I’ve done a fair share of writing about Bring Your Own Device (BYOD) in 2013. One alternative device that I think has potential as a BYOD option inside the enterprise is the new Kindle Fire HDX. This tablet comes in 8.9” and 7” models with 16, 32, and 64 GB configurations at different price points. LTE support is also optional.
Amazon loaned me a 7” Kindle Fire HDX to test, and I spent some time with it during the past few weeks. Here are some key takeaways from my testing.
The Kindle Fire HDX: Android tablet and eReader convergence
I’ve been a Kindle user since it first launched, but my Kindle usage waned when I purchased an iPad. However, my first generation Kindle Fire got me thinking that the Kindle could evolve into a business tablet in another generation or two — and that generation is now.
The 7” Kindle Fire HDX is lightweight and well-balanced, with a 1920x1200 HDX display, 323 PPI high pixel density, and 100% sRGB. The screen rivals many of today’s business tablets and blows away previous Kindle Fire versions. Figure A shows the main screen of a Kindle Fire HDX.
Kindle Fire HDX home screen.
Some people might argue that the Kindle Fire HDX isn’t a true Android tablet because it runs Fire OS 3.0 “Mojito” (a heavily customized version of Android). I call Fire OS 3.0 the Android OS for everybody else. Not every mobile user inside an organization is going to care about the latest Android OS version — they just want a device that works and lets them access the basic corporate resources.
Amazon also sent me an Origami cover ($49.99 for 7” cover/$54.99 for 8.9” cover) with the Kindle Fire HDX. While I’ve never been one to "geek out" over tablet covers and stands, the Origami cover has a nice fit and a unique way of folding up — like origami bird — to act as kick stand for the tablet.
Amazon App Store for Android vs. Google Play
Some users might be turned off by the fact that the Kindle Fire HDX doesn’t have Google Play support. A common criticism of the Kindle Fire HDX is that the Amazon App Store for Android pales in comparison to Google Play. Figure B shows the Productivity section of the App Store for Android:
Productivity apps available in the App Store for Android.
However, Google Play compatibility isn't necessarily an issue for entry-level Android tablet users. When I went through the Amazon App Store for Android, I still came across some familiar Android apps (including some of the ones we’ve covered here on TechRepublic):
- Polaris Office
- Documents To Go
- OfficeSuite Pro
- Resco Mobile CRM for Android
Email, calendar, and contacts setup
I tested the email setup using my Google Apps for Business and Gmail accounts. The Kindle Fire HDX has a wizard-driven setup that does all the configuration (“heavy lifting”).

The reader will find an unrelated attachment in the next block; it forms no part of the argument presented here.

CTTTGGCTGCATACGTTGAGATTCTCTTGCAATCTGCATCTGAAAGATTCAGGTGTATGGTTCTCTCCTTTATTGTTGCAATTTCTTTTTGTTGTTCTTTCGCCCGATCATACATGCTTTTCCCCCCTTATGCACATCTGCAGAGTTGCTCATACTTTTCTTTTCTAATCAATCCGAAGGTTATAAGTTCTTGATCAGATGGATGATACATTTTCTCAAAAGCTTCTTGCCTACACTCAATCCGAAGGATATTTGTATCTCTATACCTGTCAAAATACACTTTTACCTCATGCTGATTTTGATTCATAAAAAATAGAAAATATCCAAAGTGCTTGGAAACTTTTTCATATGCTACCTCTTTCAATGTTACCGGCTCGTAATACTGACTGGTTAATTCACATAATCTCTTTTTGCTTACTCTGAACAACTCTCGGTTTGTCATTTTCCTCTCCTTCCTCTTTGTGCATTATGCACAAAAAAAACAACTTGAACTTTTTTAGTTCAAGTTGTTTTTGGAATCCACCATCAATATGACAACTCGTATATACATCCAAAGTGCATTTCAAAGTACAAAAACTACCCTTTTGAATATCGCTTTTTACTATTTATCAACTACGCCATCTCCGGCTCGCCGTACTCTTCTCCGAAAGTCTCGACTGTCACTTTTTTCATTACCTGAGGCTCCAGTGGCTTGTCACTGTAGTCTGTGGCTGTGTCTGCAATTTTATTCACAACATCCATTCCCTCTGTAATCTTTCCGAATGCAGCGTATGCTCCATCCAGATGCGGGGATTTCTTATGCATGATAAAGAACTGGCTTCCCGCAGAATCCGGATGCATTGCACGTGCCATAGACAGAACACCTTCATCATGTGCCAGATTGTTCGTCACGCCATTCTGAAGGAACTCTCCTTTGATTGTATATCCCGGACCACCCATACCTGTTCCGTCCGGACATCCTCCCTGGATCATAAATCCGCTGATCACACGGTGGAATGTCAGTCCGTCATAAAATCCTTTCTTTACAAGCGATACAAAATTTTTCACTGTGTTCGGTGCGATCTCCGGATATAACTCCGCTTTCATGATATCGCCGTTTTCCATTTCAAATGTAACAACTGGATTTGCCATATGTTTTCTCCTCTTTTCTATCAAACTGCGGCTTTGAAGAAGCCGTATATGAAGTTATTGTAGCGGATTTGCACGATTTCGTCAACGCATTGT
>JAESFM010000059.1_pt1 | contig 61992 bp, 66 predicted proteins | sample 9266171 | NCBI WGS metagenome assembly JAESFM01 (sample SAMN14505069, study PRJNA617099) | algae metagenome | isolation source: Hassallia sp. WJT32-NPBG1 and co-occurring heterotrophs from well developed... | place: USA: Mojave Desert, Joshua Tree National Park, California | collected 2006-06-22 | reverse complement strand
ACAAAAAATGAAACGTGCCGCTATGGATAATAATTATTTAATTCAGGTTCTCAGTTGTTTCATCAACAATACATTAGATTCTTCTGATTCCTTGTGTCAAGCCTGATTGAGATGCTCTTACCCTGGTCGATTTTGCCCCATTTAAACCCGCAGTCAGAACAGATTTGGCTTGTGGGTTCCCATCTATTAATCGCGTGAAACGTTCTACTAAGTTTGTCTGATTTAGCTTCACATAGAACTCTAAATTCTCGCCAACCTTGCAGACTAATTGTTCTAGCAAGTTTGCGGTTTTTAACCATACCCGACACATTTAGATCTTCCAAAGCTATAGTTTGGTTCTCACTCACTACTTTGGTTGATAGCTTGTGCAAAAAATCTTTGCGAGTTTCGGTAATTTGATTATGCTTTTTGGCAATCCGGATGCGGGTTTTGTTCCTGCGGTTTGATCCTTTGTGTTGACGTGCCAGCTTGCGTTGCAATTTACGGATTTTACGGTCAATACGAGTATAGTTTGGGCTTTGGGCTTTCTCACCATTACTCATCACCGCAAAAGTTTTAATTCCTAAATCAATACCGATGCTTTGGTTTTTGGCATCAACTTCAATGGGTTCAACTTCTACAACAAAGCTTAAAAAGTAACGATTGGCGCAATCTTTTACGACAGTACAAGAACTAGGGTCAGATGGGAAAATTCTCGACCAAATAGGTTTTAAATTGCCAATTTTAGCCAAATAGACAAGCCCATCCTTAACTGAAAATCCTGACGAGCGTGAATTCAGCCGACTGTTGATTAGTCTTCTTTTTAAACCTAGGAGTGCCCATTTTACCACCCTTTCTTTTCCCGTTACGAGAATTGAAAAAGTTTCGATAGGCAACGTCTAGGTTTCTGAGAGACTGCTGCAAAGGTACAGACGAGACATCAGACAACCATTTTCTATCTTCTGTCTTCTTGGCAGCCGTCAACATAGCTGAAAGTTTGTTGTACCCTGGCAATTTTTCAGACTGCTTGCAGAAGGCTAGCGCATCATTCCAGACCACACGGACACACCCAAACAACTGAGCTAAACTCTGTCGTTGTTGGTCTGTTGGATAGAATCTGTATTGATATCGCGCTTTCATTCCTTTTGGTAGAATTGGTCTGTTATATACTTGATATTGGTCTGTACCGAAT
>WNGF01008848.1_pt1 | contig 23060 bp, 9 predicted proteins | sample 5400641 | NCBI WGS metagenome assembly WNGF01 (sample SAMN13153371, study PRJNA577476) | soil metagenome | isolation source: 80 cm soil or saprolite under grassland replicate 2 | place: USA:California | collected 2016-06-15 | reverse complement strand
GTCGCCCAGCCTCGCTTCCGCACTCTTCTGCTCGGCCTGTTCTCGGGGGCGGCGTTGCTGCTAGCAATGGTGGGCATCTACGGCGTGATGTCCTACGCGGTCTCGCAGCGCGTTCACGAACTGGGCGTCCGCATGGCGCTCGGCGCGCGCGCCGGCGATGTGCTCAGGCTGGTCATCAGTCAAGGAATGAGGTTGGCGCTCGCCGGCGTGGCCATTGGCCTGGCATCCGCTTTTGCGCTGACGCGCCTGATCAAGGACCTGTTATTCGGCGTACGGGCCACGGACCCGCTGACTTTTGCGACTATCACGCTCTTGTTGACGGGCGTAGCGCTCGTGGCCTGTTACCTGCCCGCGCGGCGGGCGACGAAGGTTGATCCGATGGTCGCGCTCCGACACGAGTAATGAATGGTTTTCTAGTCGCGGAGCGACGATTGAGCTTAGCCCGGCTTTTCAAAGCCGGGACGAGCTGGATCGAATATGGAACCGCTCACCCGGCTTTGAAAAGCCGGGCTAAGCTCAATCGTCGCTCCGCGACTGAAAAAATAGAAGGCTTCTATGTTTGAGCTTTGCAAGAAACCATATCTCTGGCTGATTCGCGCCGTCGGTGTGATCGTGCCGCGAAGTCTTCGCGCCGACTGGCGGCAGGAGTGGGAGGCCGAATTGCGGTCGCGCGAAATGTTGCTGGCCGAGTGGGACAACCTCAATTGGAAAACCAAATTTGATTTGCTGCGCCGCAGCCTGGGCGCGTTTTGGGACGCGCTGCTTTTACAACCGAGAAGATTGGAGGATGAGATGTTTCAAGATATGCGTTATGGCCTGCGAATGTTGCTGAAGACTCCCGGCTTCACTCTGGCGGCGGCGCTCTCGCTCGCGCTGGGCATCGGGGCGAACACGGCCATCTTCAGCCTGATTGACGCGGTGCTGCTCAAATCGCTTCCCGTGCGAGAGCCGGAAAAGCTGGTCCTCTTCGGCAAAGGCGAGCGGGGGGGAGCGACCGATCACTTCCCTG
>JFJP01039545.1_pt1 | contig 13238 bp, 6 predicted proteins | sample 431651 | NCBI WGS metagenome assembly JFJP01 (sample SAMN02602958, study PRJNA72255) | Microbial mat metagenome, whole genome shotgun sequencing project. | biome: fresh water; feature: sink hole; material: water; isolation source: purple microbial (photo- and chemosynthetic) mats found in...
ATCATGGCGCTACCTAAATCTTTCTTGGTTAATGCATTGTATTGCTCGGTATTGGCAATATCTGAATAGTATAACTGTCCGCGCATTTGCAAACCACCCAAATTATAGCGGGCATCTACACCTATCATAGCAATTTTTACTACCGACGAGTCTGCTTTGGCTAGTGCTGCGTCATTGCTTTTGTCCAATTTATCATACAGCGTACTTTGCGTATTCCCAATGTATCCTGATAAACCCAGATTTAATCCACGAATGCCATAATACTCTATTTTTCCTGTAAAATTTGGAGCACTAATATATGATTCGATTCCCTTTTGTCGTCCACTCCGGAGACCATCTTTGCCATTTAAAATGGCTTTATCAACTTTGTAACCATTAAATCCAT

When I setup my Google Apps for Business account in the email, my calendar data was also pulled into the Kindle Fire HDX calendar app. Likewise, my contacts data was pulled into the Contacts app.
The configuration of these three key user productivity apps isn’t going to stress out a BYOD onboarding process. In fact, the Kindle Fire HDX owner only needs to know their username and password (at least in the case of Gmail and Google Apps).
When you receive a file attachment and tap on it, you have the option to open it in a compatible app — just as you'd open the attachment on any Android device (Figure C).
Open a file attachment.
Device security might be a concern when contemplating letting a Kindle Fire HDX access corporate resources, though I found that shouldn’t be a problem considering the growing lists of enterprise security features and support from Antivirus and Mobile Device Management (MDM) vendors. A quick look for security apps in the Amazon App Store for Android turned up the following MDM clients:
On the device side, the Kindle Fire HDX security features include:
- Lock screen password
- Credential storage for digital certificates for VPN and enterprise Wi-Fi Network
- Device Administrators for authorizing which apps can act as a device administrator for the Kindle
The Kindle Fire HDX represents a new angle for Android devices and presents another device type that's bound to enter the enterprise through BYOD programs. Its predecessors used to only an eReader, but the Kindle Fire HDX has evolved into a BYOD-ready tablet. The 7” Kindle Fire HDX gets my whole-hearted recommendation, and I expect that IT administrators are going to start seeing more BYOD users with Kindle Fire HDX tablets wanting to access corporate resources in the New Year.
Do you own a Kindle Fire HDX? Describe your impressions about this device in the discussion thread below.
Will Kelly is a freelance technical writer and analyst currently focusing on enterprise mobility, Bring Your Own Device (BYOD), and the consumerization of IT. He has also written about cloud computing, Big Data, virtualization, project management applications, Google Apps, Microsoft technologies, and online collaboration for TechRepublic and other sites. Will also works as a contract technical writer for clients in the Washington, DC area and nationwide. Follow Will on Twitter: @willkelly.